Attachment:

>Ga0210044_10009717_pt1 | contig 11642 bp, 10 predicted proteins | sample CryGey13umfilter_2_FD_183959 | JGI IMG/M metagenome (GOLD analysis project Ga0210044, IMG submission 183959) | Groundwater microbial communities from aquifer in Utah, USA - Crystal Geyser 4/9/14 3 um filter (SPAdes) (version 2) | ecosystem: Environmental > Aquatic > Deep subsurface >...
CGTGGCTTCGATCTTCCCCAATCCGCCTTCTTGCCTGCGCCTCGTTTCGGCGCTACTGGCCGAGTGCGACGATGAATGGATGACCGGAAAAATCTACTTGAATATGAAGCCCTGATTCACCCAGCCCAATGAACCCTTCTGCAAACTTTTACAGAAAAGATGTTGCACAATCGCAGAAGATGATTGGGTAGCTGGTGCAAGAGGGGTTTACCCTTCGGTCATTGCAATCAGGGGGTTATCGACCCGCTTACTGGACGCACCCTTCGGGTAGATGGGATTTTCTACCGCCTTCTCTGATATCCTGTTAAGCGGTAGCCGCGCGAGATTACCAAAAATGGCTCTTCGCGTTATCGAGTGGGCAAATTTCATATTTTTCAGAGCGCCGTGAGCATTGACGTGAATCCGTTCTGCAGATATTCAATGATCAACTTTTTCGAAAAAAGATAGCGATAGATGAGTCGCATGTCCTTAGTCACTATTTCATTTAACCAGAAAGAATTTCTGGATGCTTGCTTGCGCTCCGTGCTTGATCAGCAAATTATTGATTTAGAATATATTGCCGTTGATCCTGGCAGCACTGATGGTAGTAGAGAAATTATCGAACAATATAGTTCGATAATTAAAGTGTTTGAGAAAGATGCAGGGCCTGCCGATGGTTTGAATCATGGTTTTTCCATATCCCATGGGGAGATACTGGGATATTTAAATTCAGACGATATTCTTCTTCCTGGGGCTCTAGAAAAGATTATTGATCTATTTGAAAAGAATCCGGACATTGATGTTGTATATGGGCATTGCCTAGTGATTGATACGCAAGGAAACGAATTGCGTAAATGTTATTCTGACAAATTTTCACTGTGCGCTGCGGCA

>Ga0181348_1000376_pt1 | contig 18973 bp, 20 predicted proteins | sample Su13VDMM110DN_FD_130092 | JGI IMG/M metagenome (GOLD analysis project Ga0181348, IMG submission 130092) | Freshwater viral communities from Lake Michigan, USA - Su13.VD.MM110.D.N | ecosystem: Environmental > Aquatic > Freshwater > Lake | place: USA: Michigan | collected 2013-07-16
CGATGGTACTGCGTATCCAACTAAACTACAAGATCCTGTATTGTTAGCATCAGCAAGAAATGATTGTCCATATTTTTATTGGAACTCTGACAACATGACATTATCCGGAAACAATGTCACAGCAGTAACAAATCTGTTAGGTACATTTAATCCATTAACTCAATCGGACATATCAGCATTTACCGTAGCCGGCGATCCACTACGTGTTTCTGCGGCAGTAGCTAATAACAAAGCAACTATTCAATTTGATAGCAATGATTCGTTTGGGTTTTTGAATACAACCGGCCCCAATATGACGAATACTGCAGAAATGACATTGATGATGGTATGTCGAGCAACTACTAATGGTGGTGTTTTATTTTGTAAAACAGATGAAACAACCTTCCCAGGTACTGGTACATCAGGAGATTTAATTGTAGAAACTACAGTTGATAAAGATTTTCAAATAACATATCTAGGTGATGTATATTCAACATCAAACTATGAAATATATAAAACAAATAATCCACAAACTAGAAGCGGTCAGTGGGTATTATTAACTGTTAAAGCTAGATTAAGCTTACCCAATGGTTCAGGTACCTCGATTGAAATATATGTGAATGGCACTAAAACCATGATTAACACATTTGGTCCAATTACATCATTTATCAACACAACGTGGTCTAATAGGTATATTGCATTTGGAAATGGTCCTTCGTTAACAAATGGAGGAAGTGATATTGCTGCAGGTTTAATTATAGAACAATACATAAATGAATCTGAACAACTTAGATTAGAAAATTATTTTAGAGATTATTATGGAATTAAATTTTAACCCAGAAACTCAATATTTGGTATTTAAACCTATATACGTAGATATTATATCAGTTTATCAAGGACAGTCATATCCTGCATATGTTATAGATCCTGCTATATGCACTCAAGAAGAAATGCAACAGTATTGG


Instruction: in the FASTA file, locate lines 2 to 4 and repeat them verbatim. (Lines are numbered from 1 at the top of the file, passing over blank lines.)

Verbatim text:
CGTGGCTTCGATCTTCCCCAATCCGCCTTCTTGCCTGCGCCTCGTTTCGGCGCTACTGGCCGAGTGCGACGATGAATGGATGACCGGAAAAATCTACTTGAATATGAAGCCCTGATTCACCCAGCCCAATGAACCCTTCTGCAAACTTTTACAGAAAAGATGTTGCACAATCGCAGAAGATGATTGGGTAGCTGGTGCAAGAGGGGTTTACCCTTCGGTCATTGCAATCAGGGGGTTATCGACCCGCTTACTGGACGCACCCTTCGGGTAGATGGGATTTTCTACCGCCTTCTCTGATATCCTGTTAAGCGGTAGCCGCGCGAGATTACCAAAAATGGCTCTTCGCGTTATCGAGTGGGCAAATTTCATATTTTTCAGAGCGCCGTGAGCATTGACGTGAATCCGTTCTGCAGATATTCAATGATCAACTTTTTCGAAAAAAGATAGCGATAGATGAGTCGCATGTCCTTAGTCACTATTTCATTTAACCAGAAAGAATTTCTGGATGCTTGCTTGCGCTCCGTGCTTGATCAGCAAATTATTGATTTAGAATATATTGCCGTTGATCCTGGCAGCACTGATGGTAGTAGAGAAATTATCGAACAATATAGTTCGATAATTAAAGTGTTTGAGAAAGATGCAGGGCCTGCCGATGGTTTGAATCATGGTTTTTCCATATCCCATGGGGAGATACTGGGATATTTAAATTCAGACGATATTCTTCTTCCTGGGGCTCTAGAAAAGATTATTGATCTATTTGAAAAGAATCCGGACATTGATGTTGTATATGGGCATTGCCTAGTGATTGATACGCAAGGAAACGAATTGCGTAAATGTTATTCTGACAAATTTTCACTGTGCGCTGCGGCA

>Ga0181348_1000376_pt1 | contig 18973 bp, 20 predicted proteins | sample Su13VDMM110DN_FD_130092 | JGI IMG/M metagenome (GOLD analysis project Ga0181348, IMG submission 130092) | Freshwater viral communities from Lake Michigan, USA - Su13.VD.MM110.D.N | ecosystem: Environmental > Aquatic > Freshwater > Lake | place: USA: Michigan | collected 2013-07-16
CGATGGTACTGCGTATCCAACTAAACTACAAGATCCTGTATTGTTAGCATCAGCAAGAAATGATTGTCCATATTTTTATTGGAACTCTGACAACATGACATTATCCGGAAACAATGTCACAGCAGTAACAAATCTGTTAGGTACATTTAATCCATTAACTCAATCGGACATATCAGCATTTACCGTAGCCGGCGATCCACTACGTGTTTCTGCGGCAGTAGCTAATAACAAAGCAACTATTCAATTTGATAGCAATGATTCGTTTGGGTTTTTGAATACAACCGGCCCCAATATGACGAATACTGCAGAAATGACATTGATGATGGTATGTCGAGCAACTACTAATGGTGGTGTTTTATTTTGTAAAACAGATGAAACAACCTTCCCAGGTACTGGTACATCAGGAGATTTAATTGTAGAAACTACAGTTGATAAAGATTTTCAAATAACATATCTAGGTGATGTATATTCAACATCAAACTATGAAATATATAAAACAAATAATCCACAAACTAGAAGCGGTCAGTGGGTATTATTAACTGTTAAAGCTAGATTAAGCTTACCCAATGGTTCAGGTACCTCGATTGAAATATATGTGAATGGCACTAAAACCATGATTAACACATTTGGTCCAATTACATCATTTATCAACACAACGTGGTCTAATAGGTATATTGCATTTGGAAATGGTCCTTCGTTAACAAATGGAGGAAGTGATATTGCTGCAGGTTTAATTATAGAACAATACATAAATGAATCTGAACAACTTAGATTAGAAAATTATTTTAGAGATTATTATGGAATTAAATTTTAACCCAGAAACTCAATATTTGGTATTTAAACCTATATACGTAGATATTATATCAGTTTATCAAGGACAGTCATATCCTGCATATGTTATAGATCCTGCTATATGCACTCAAGAAGAAATGCAACAGTATTGG